Twelve houses and cottages have now been re-erected at the Museum. The Hangleton cottage, Bayleaf, and the houses from North Cray, Sole Street and Boarhunt all date from the medieval period and have open fires, whereas Pendean, the house from Walderton, the house extension from Reigate, the Toll Cottage and Whittaker’s Cottages have chimneys of brick and stone. Poplar Cottage represents an intermediate phase in which a fire burns in a ‘smoke bay’.
A direct comparison can be made between Bayleaf and Pendean. They are of similar size and represent two important house types in the region. In Bayleaf, as in the other medieval houses, the open hall and open fire are the central features of the building. The absence of a chimney was not due to a lack of technical know-how, but to the strength and persistence of the medieval pattern of life in which the open hall played a vital symbolic and practical role.
Pendean was built less than a century after Bayleaf but its plan is radically different. The cross-passage entrance has given way to a ‘lobby entrance’ — an entrance lobby facing the side wall of the chimney stack. The central room is still the most important living room, equivalent to Bayleaf’s open hall, but the medieval buttery and pantry have become a single ‘inner room’ at the western end. At the eastern end Pendean has a kitchen with a cooking hearth and a built-in oven. In medieval houses cooking was done either on the open fire in the hall or in a separate kitchen building.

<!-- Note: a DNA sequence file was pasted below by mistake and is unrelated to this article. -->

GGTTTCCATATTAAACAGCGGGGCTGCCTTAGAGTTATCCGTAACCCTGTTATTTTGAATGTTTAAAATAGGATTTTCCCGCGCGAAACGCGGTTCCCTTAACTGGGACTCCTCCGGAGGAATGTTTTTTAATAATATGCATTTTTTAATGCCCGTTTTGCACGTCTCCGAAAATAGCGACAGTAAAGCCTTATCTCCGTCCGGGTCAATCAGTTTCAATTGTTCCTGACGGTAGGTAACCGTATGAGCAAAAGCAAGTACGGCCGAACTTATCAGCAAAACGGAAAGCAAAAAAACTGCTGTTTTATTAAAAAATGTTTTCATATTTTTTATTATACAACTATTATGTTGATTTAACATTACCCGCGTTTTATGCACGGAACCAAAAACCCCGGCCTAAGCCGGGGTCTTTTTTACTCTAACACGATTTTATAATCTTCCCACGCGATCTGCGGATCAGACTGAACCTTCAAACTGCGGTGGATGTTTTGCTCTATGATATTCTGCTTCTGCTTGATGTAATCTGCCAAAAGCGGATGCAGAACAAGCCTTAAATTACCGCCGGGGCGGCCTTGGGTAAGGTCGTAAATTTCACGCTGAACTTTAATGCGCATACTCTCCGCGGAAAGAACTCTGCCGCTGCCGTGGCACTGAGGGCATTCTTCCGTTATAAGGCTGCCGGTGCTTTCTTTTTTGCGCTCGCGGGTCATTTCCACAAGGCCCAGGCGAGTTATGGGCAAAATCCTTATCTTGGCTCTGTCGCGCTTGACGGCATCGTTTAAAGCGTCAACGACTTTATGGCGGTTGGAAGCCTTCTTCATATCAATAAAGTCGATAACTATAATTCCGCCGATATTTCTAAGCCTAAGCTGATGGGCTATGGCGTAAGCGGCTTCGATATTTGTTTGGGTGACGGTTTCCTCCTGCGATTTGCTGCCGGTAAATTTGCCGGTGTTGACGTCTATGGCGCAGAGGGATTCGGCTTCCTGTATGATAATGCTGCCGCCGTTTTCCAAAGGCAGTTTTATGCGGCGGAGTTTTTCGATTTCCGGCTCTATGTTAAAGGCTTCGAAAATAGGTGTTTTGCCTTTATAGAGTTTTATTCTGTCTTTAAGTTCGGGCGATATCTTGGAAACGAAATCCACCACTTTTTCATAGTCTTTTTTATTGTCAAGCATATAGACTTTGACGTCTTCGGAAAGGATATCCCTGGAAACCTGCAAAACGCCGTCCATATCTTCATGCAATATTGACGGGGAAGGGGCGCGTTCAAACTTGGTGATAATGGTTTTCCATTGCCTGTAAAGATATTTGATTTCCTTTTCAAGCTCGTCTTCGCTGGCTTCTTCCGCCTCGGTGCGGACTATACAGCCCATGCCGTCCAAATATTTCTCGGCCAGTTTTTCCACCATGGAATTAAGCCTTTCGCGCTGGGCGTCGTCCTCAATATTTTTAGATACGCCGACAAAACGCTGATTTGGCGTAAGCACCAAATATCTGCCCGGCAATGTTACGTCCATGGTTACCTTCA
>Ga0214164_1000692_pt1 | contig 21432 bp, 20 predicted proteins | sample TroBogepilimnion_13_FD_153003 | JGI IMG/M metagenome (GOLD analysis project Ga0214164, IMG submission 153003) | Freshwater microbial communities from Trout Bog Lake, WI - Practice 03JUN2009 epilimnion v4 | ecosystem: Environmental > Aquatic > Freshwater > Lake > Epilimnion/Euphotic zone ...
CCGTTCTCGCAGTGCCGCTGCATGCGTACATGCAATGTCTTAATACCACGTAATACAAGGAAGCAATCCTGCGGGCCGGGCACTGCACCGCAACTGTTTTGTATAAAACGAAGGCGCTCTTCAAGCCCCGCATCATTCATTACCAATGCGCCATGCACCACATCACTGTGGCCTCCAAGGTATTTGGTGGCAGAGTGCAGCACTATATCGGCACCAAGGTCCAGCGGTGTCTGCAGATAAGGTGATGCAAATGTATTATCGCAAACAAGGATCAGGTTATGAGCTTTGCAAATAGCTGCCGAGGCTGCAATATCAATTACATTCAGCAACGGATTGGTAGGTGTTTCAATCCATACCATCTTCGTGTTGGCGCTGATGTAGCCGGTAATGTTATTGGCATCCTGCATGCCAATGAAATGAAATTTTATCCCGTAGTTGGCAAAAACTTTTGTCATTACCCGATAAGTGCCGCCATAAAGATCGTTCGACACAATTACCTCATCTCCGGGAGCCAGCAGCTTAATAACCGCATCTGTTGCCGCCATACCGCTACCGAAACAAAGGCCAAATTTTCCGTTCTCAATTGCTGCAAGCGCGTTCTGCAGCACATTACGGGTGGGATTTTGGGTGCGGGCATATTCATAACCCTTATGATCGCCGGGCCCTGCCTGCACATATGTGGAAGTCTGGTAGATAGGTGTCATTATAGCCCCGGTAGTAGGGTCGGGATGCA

The process of conversion by which similar changes were introduced to an existing medieval building can be seen in the house from Walderton. The chimney stack was built in the cross passage of the medieval house to form a lobby entrance plan, and a floor was inserted into the open hall. The arrangement of rooms is slightly different from Pendean, however, in that there is only one fireplace downstairs, and the bake-oven had a room to itself in the middle of the house.
Winkhurst Farm, the house extension from Reigate, and the wing of Longport Farmhouse, are all self-contained structures but they were never self-contained houses. Many historic buildings consist of several parts of different dates, resulting from successive additions and alterations. It is often very difficult to discover exactly how each part functioned when it was originally built, but these three buildings illustrate how valuable even an incomplete part of a house can be as an example of architectural features of a certain period.